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26 black holes found in neighboring galaxy


Posted on Saturday, 15 June, 2013 | Comment icon 8 comments | News tip by: Waspie Dwarf


Image credit: NASA

 
Astronomers have indentified an unprecedented number of black holes in the Andromeda galaxy.

NASA has combined more than 150 observations from the Chandra X-Ray Observatory spread across 13 years to identify the largest number of black hole candidates within a single galaxy to date. These particular black holes are likely to have been formed by the collapse of stars up to 10 times the mass of our Sun.

"While we are excited to find so many black holes in Andromeda, we think it's just the tip of the iceberg," said astrophysicist Robin Barnard.

"Using data from NASA's Chandra X-ray Observatory, astronomers have discovered an unprecedented bonanza of black holes in the Andromeda Galaxy, one of the nearest galaxies to the Milky Way."

  View: Full article |  Source: NASA

  Discuss: View comments (8)

   


 
Recent comments on this story
Comment icon #1 Posted by SneakyOrb on 15 June, 2013, 14:13
"Many consider Andromeda to be a sister galaxy to the Milky Way. The two ultimately will collide, several billion years from now.."i'm glad it won't be in my life time
Comment icon #2 Posted by Waspie_Dwarf on 15 June, 2013, 15:19
i'm glad it won't be in my life time Even if it was you wouldn't notice a thing. The distance between stars is so great that the chances of any physical contact is virtually zero.
Comment icon #3 Posted by Boss-Hog on 15 June, 2013, 16:17
but there's always that 1 in... chance
Comment icon #4 Posted by Horus Christos on 15 June, 2013, 18:07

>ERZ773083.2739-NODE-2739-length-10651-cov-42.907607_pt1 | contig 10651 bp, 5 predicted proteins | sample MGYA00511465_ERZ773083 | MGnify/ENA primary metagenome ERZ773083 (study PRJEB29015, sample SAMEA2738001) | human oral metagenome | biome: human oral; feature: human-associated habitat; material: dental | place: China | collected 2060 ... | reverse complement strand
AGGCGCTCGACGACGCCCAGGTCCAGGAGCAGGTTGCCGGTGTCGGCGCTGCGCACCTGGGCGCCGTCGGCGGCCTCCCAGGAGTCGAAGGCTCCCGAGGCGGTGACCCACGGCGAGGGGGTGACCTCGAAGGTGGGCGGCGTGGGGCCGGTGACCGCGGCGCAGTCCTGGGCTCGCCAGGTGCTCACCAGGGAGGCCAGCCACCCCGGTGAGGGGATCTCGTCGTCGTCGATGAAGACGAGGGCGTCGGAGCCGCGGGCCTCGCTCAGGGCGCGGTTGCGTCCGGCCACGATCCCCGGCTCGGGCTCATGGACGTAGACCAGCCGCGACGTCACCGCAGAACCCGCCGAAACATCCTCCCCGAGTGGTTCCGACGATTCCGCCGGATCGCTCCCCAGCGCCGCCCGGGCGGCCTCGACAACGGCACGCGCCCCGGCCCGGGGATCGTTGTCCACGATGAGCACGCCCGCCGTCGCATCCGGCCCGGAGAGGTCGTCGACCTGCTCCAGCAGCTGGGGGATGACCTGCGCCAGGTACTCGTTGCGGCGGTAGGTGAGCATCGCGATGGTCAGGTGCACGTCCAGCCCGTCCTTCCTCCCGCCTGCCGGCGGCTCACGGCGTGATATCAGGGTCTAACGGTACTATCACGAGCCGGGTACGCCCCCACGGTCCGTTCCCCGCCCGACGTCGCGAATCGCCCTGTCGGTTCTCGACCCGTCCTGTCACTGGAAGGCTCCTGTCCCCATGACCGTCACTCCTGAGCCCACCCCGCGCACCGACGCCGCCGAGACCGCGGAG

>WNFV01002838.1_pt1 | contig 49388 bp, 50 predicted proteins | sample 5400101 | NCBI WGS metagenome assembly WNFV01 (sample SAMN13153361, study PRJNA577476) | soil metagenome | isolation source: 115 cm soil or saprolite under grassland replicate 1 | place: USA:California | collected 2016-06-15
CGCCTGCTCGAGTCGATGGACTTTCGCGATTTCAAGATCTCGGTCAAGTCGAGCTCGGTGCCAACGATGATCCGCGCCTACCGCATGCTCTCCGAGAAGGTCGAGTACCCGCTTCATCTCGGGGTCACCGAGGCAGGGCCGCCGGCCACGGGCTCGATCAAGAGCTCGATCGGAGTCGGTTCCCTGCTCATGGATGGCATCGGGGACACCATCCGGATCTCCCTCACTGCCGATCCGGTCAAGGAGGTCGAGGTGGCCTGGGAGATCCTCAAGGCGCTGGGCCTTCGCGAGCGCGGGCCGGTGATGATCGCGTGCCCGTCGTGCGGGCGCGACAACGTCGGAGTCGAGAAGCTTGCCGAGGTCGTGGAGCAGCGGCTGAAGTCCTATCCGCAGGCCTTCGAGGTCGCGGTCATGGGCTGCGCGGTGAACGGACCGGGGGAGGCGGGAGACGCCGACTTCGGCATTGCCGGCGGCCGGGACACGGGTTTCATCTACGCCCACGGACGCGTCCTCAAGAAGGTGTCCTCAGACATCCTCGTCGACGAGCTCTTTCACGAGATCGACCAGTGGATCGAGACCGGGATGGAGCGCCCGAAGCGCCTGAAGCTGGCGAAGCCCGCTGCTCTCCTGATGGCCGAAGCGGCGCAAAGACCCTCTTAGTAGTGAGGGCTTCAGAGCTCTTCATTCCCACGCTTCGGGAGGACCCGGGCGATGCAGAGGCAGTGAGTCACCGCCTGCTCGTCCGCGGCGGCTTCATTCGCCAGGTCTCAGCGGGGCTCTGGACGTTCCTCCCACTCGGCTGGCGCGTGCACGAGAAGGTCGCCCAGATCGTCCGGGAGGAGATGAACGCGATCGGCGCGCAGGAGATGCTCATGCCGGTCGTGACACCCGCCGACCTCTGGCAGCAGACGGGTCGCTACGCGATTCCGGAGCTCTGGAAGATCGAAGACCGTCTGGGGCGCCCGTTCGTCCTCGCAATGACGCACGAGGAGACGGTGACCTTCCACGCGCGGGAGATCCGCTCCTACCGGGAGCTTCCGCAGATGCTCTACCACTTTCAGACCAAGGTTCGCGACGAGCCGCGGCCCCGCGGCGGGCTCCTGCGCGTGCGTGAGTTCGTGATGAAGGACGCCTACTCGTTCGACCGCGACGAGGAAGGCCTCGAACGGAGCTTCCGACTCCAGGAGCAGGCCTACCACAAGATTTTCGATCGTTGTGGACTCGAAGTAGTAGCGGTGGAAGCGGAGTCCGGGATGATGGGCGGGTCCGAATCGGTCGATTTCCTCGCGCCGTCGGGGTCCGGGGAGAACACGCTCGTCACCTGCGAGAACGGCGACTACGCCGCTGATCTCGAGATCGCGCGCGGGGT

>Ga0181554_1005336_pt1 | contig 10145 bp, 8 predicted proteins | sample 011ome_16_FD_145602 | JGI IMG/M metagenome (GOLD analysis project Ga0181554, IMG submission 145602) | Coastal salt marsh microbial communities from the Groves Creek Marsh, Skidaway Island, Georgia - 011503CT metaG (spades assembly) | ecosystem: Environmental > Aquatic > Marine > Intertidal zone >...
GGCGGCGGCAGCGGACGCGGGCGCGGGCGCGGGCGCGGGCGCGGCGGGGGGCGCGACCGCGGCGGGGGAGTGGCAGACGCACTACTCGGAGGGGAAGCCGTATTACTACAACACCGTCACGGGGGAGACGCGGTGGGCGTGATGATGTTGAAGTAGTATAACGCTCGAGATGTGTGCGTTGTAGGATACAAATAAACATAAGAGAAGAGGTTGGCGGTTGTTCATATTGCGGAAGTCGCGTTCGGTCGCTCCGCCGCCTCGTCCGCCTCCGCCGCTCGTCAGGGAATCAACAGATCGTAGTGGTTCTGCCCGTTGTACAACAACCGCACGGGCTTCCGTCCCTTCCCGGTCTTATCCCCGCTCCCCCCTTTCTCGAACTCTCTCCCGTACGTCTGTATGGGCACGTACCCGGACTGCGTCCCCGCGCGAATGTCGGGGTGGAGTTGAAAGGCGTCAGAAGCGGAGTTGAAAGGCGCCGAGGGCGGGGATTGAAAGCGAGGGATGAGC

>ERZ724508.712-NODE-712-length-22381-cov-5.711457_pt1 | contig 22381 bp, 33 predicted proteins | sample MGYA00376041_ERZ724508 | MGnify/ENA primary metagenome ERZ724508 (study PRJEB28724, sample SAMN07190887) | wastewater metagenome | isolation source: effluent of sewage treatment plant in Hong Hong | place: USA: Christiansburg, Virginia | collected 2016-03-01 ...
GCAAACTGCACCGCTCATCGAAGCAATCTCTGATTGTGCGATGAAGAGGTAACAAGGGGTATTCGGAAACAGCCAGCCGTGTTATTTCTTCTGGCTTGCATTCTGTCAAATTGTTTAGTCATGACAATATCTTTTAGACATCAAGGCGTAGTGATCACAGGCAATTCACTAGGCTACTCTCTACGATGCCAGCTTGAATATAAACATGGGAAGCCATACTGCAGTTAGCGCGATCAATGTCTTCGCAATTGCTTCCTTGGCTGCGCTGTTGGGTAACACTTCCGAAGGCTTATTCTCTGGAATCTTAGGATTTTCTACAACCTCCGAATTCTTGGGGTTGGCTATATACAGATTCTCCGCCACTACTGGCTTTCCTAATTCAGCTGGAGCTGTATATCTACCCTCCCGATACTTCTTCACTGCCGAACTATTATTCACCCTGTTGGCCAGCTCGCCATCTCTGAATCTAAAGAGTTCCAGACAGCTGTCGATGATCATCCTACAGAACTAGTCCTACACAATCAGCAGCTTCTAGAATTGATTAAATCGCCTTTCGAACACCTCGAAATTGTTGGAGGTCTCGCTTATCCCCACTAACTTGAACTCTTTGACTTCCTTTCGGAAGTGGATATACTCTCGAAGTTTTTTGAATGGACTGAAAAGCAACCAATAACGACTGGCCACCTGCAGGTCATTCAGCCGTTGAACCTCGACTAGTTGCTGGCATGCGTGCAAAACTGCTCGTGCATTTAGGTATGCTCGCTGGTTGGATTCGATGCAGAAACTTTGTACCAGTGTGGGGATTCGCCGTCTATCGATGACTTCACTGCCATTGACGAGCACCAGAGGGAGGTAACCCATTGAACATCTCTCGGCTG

The average distance between stars is 160 billion (1.6×1011) km (100 billion mi). That is analogous to one ping-pong ball every 3.2 km (2.0 mi). Thus, it is extremely unlikely that any two stars would collide when the two galaxies merge. Much more likely is that our solar system would be ejected entirely out of the newly merged galaxy due to coming to close to s black hole. Don't worry though, we'll be long gone from earth in 4 billion years anyway...the sun's increasing luminosity will fry the earth in about 1.5 billion years...assuming that global warming doesn't do the job first.
Comment icon #5 Posted by ashven on 15 June, 2013, 19:23
Can anyone recommend further reading on black holes as I'm wondering what hard evidence we have as to what they are?
Comment icon #6 Posted by WoIverine on 15 June, 2013, 21:24
Maybe we'll find all those missing socks and tv remotes.
Comment icon #7 Posted by Sundew on 16 June, 2013, 13:16
Can anyone recommend further reading on black holes as I'm wondering what hard evidence we have as to what they are? Can't name any off the top of my head, however you should be able to find many resources online with a search engine. Current theories are that black holes are the remnants of massive stars whose primary fuel supply has run out, allowing gravity to overwhelm atomic fusion. Gravity causes the star to collapse and the matter therein becomes so dense that not even light can escape from it beyond a certain radius (called the event horizon). Somewhere at the center of the collapsed s... [More]
Comment icon #8 Posted by ashven on 17 June, 2013, 19:58
Thanks Sundew I really appreciate that explanation especially as it was concise,I have very little time to read so that was very helpful,cheers


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